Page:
3 min

Ottawa’s queer pressure cooker

How was the Police Liaison Committee derailed?

I thought the roof was going to pop off the tiny room at the Jack Purcell Community Centre in Ottawa a couple of weeks ago. Take 80 people, cram them into an inadequate space, give them very little information and tell them they shouldn’t cause a fuss — a surefire way to start a riot. But this is Ottawa, of course, so we bit our lips and clung to any scrap of information we could ascertain from the self-congratulatory pronouncements of the Ottawa Police over the brutal beating of well-known drag personality Dixie Landers.

We still don’t know what happened to Dixie at the Centretown Pub last month. All we’ve heard is that the police don’t think that this was a hate crime, that the investigation is still underway, and that we’re not entitled to any information until they’ve completed their work. That’s understandable. That’s the way that community meetings are supposed to play out. The police refuse to release information, and the queer community pushes for maximum disclosure.

Except that’s not what happened at the meeting organized earlier this month by the Ottawa Police Liaison Committee for the Gay, Lesbian, Bisexual and Transgender Communities. Instead, the very people who are supposed to represent the queer community spent almost an hour praising the work of their friends on the police force, taking great pains to assure the agitated crowd that we should sit back and wait until the police decide what our community deserves to know.

Meanwhile, person after person stood up to ask the questions that the liaison committee was ignoring: What evidence do you have to reassure us that this wasn’t a hate crime? What actions did the paramedics take when they arrived on the scene? Do we have any reason to be scared to hang out at gay bars? Is there a violent person out there targeting our community? And why did it take the liaison committee more than a week to communicate with us?

Though there’s no denying the fact that Ottawa has one of the most queer-friendly police forces in Canada, it wasn’t always this way.

In 1989, Alain Brosseau was walking home from his job at the Chateau Laurier, when he was tailed by a gang of teenagers. They accused him of being gay and threw him off the Alexandria Bridge. When the queer community was unsatisfied with the way the police treated this case, they created the Ottawa-Hull Lesbian and Gay Task Force.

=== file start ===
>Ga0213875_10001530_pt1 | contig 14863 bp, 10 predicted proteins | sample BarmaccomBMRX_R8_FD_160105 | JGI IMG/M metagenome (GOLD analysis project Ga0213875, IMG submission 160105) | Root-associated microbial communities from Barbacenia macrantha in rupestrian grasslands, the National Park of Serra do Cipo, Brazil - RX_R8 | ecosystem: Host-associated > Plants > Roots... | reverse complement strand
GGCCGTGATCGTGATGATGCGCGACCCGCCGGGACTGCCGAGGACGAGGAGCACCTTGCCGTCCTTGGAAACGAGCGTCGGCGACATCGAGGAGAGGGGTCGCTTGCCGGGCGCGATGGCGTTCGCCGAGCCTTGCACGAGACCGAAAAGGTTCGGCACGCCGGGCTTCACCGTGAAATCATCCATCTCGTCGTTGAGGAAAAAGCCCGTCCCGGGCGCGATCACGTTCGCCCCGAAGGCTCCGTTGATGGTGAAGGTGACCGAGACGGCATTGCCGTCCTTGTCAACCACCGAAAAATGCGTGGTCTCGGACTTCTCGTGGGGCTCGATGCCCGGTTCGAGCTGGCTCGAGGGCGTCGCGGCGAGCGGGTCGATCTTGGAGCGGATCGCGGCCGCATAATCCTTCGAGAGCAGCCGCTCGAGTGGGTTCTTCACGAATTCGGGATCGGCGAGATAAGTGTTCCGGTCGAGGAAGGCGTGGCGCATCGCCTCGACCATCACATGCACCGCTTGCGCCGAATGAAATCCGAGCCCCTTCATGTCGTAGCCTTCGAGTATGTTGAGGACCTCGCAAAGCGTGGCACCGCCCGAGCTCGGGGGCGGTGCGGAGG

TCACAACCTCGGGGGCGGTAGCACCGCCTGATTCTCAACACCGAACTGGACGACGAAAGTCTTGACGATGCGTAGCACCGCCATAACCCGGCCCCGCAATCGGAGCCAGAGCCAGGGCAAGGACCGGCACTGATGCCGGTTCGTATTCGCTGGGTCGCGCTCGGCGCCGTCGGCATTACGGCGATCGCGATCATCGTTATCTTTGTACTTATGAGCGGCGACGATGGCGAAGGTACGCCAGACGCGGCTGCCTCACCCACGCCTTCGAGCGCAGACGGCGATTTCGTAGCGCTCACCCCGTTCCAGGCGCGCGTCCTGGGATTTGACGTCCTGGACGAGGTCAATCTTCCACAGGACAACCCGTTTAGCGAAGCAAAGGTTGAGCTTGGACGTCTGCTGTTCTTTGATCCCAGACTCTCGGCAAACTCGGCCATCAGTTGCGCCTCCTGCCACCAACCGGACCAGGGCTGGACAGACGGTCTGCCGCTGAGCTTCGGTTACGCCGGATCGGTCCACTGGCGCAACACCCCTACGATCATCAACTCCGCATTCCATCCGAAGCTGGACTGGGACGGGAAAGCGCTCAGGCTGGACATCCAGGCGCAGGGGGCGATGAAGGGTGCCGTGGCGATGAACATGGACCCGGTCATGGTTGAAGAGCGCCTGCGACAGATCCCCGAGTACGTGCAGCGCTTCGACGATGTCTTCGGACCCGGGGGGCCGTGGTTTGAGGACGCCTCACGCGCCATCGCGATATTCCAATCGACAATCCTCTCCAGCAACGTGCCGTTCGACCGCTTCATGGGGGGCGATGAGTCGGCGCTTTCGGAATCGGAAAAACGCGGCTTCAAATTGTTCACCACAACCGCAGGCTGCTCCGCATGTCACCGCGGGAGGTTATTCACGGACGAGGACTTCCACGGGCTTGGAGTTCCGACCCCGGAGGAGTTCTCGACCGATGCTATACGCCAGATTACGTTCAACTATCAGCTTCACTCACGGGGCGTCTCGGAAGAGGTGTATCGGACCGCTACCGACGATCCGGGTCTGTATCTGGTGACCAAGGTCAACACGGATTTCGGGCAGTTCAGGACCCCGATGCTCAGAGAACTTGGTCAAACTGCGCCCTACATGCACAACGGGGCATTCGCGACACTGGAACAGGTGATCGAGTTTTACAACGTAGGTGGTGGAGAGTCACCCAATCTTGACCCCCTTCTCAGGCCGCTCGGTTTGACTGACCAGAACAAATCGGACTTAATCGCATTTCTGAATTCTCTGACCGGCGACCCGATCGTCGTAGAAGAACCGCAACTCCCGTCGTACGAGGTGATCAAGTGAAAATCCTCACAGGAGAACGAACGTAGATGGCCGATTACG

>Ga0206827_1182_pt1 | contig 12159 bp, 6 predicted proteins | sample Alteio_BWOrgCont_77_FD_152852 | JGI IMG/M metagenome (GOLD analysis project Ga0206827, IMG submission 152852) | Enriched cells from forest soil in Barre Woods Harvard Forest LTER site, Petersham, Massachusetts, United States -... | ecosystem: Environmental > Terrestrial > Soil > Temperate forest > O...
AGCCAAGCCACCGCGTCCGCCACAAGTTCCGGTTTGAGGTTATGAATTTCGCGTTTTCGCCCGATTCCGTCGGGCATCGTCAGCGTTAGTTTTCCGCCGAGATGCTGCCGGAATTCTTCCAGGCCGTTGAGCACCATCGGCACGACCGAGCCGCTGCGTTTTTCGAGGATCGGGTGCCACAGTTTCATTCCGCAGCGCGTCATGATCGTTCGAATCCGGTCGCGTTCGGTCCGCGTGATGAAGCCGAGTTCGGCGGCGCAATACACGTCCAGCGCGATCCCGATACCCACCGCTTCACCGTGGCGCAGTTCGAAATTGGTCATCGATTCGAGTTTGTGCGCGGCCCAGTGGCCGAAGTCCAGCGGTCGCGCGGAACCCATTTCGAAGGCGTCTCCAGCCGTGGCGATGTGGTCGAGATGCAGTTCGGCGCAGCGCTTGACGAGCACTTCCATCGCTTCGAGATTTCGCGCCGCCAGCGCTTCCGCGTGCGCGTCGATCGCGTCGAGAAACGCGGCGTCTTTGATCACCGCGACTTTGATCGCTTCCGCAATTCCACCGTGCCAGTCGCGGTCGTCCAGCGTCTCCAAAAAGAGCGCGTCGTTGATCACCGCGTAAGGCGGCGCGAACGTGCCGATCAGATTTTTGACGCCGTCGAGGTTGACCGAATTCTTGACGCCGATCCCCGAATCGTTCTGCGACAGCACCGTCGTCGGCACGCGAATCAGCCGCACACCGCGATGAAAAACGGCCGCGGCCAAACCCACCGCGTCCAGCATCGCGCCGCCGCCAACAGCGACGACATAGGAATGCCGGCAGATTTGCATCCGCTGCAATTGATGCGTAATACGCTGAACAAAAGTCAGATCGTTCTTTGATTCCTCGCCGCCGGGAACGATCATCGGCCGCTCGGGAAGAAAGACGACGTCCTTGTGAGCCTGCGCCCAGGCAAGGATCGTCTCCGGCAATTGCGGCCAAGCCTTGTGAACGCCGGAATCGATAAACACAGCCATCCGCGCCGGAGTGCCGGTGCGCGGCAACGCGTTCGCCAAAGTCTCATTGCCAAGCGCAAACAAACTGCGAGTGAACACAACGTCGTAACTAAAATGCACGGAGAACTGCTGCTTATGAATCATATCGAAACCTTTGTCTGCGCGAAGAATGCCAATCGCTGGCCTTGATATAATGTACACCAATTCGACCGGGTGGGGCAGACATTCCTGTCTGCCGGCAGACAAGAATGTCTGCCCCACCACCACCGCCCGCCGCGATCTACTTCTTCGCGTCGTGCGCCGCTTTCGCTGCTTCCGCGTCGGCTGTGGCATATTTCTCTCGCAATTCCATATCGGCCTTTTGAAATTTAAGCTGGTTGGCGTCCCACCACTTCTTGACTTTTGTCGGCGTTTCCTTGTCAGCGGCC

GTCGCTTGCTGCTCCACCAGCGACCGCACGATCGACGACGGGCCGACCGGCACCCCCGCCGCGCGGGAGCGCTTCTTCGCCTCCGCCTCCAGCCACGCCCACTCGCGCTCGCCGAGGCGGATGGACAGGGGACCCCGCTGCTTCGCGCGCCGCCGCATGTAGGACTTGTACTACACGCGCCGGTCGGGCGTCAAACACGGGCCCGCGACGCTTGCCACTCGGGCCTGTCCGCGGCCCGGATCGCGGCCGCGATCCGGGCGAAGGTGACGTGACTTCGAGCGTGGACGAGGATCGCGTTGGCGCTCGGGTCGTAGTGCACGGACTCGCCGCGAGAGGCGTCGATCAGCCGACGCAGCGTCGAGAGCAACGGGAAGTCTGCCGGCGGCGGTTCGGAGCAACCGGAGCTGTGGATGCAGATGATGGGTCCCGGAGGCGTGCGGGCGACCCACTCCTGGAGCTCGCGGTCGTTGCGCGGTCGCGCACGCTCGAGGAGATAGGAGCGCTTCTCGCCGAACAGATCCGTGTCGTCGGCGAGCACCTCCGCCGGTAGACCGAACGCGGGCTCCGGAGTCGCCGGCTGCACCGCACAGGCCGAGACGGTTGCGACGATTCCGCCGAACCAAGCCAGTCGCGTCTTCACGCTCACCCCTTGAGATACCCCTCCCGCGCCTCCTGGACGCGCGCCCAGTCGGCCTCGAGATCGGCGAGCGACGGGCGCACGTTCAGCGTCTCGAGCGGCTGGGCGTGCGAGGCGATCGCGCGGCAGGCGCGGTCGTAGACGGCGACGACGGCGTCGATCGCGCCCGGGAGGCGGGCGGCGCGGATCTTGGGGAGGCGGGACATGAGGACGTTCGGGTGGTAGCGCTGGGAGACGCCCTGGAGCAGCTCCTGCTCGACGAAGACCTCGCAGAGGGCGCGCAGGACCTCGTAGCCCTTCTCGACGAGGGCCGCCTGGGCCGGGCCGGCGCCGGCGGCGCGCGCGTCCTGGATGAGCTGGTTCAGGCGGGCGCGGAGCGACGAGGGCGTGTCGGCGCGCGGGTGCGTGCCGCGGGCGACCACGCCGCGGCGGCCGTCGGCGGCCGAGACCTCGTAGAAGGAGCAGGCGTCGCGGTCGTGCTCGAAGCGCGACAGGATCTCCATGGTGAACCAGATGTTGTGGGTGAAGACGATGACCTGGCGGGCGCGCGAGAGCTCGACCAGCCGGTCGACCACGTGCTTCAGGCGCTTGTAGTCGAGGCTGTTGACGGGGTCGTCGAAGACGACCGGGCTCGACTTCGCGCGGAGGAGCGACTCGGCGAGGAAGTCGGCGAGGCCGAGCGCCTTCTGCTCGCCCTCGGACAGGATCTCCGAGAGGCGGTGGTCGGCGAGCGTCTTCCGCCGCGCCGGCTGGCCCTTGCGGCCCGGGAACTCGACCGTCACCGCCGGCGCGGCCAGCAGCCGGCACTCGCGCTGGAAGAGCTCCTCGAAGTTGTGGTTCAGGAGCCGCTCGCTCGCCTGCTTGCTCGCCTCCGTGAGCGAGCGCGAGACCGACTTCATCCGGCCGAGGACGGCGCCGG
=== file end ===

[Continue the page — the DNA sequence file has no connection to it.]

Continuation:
According to Douglas Janoff, author of Pink Blood: Homophobic Violence in Canada, the task force was initially very effective, forcing the police to develop a Hate Crimes Section, participate in a liaison committee, document incidents of homophobic behaviour, and march in the gay pride parade. Since its formation, the committee has had many other successes, most notably its tight working relationship with Ottawa’s trans community.

Still, Janoff fears that the relationship between the police officers and community members on the committee might be too cozy.

In 2002, a series of assaults committed by the same perpetrator raised questions about the liaison committee’s effectiveness. Lawrence Pigeon was eventually arrested, after targeting men on Cruiseline. Pigeon would choke his victims after sex, saying “I’ll kill you, cocksucker.” Even though the police knew that there was a perpetrator stalking gay men on dating phone lines, it took them a full nine months to inform the queer community. They kept both the liaison committee and Capital Xtra (which runs Cruiseline) in the dark.

Pigeon later entered into a plea agreement for 38 criminal charges related to 10 separate incidences. Because he claimed that he was bisexual, the police refused to characterize his crimes as hate-motivated. According to Janoff, the chair of the liaison committee at the time “heaped praise” on the police’s handling of the incident, event though the queer community had been left in the dark.

Several months later, another person was arrested for assaulting a couple of leather men. This time, Ottawa’s hate crimes section took notice, because one of the assailants said, “fucking little faggots, I’m going to bash your head in.” In this case, the police judged that the crime was hate-motivated, because there was no question that the perpetrator was heterosexual.

“According to the Ottawa police, one incident conforms to their definition of a hate crime, while the other does not,” writes Janoff. “Why is the queer community allowing the police to define what is and is not hateful toward their community?”

Janoff is critical of the liaison committee, because he says that the meetings are often stacked with more police officers than community members. I certainly observed a similar dynamic at the Dixie Landers meeting.

“All of the strategy is taking place in the same room with the police,” writes Janoff. “We need to meet in our own space and discuss issues important to the queer community, then go to the police and say ‘These are our issues.’ It’s now difficult to separate the issues of the community from those of the police.”

When Janoff launched his book two years ago, he tried to get the Ottawa liaison committee to hear his criticism, but it fell on deaf ears. Perhaps it’s time we considered that the relationship between the Ottawa police and the queer liaison committee might be too close for comfort.